Twenty years after the tragic terror attacks on September 11, 2001, we pause to reflect and remember those we lost and the heroes who stepped up in the face of insurmountable challenges.
Using material collected from articles, obituaries, books, social media, recollections, and other sources, the Fraternity has assembled profiles of the ten (currently known) Theta Chi brothers who were affected and involved that horrible day.
In each case, the facts are reported as best as is currently known and available.
We present the following profile with all due respect, sympathy, and care.
Patrick A. Versage (Epsilon Sigma/Wagner 1990)
May 19, 1968 – October 3, 2014A True 9/11 Hero
Patrick, known by his friends as Patso, was a retired Port Authority Police Officer from the Emergency Services Unit. He made headlines in 1998 after rescuing two men from jumping off the Bayonne Bridge, mere hours apart.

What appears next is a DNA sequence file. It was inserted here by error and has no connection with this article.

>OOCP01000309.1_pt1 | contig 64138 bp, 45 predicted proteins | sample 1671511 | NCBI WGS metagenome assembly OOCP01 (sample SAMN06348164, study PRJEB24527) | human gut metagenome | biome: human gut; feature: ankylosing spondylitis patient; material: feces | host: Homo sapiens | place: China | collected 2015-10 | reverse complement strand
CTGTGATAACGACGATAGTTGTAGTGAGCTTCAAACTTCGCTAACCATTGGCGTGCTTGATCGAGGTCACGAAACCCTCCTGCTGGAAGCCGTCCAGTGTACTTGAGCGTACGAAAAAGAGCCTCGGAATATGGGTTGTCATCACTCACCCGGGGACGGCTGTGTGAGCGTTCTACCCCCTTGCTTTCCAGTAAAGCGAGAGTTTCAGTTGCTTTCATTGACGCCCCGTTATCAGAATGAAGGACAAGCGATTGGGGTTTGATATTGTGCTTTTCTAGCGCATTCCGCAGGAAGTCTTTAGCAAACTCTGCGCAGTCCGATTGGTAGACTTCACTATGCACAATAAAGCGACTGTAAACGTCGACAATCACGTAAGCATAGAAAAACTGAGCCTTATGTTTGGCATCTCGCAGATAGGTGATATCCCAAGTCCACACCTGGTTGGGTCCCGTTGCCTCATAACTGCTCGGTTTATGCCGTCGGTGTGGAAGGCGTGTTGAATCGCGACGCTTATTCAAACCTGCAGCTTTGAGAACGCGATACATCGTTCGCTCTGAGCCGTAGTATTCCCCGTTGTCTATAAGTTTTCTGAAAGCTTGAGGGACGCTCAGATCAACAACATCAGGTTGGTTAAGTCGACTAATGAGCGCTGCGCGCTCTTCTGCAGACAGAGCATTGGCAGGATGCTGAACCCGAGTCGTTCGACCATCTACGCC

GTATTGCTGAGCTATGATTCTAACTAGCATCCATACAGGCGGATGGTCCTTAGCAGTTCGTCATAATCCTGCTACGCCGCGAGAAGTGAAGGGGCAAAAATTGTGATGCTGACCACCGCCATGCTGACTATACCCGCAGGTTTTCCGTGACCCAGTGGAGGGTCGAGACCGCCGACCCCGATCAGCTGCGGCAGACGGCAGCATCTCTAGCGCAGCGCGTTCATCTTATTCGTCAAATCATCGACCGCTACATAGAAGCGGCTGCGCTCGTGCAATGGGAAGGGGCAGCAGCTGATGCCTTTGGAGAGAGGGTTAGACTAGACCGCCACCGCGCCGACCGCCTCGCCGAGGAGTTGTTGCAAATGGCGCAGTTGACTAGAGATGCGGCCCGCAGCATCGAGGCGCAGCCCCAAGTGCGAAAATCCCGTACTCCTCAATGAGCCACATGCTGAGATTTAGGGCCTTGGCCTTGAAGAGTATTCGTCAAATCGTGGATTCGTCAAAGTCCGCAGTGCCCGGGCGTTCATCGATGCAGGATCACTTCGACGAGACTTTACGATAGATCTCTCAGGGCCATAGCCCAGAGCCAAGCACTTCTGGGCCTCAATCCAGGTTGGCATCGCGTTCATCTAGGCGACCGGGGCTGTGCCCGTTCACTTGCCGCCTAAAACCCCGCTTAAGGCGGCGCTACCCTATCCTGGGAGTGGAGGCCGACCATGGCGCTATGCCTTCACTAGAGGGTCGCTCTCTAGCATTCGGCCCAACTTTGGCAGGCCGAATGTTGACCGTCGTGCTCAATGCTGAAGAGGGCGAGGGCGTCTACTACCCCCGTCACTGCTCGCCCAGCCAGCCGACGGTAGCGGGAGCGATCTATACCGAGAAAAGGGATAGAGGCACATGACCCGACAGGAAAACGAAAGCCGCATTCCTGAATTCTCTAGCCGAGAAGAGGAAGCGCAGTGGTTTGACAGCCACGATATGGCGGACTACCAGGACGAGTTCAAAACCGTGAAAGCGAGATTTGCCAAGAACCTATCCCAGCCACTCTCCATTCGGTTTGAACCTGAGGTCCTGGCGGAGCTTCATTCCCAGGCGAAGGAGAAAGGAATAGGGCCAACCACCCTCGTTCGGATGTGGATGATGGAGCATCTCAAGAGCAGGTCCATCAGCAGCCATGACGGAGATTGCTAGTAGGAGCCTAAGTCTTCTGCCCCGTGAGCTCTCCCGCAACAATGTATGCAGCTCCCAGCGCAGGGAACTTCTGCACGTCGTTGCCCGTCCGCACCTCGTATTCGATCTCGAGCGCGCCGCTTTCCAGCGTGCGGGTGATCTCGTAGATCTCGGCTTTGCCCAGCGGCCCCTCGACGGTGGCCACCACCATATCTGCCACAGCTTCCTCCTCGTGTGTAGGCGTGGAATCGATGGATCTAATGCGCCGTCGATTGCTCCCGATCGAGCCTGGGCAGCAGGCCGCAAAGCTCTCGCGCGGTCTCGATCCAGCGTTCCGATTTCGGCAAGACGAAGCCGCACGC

As an active firefighter with Station 29 in Toms River, Brother Versage was a first responder during 9/11. He worked at Ground Zero for more than a year and a half, assisting with the recovery efforts.
On October 3, 2014, Brother Versage entered the Chapter Eternal. He is survived by his wife and two sons.
Rich Santoriello (Epsilon Sigma/Wagner 1987) shared, “When Patso pledged I was an undergraduate brother. I remember then saying this guy is a gentle giant and one of the kindest souls I ever met. Patso literally would take the shirt off his back for you. I will always remember all of us hitting Brandy’s on Thursday night for beers and Table shuffleboard. He was always loud, boisterous, and made you laugh till you cried. I miss my brother.”
Sean Britton (Epsilon Sigma/Wagner 1992) recalled, “He always made sure my big mouth didn't get me killed! I could tell so many stories, but all that really matters is that he was a great dad, great brother, and great friend”
Patrick was mentioned in a January 31, 2002 article that appeared in The Washington Post. The story, written by Sally Jenkins, was titled “Archaeology of Grief” and focused on the recovery and clean up efforts at Ground Zero.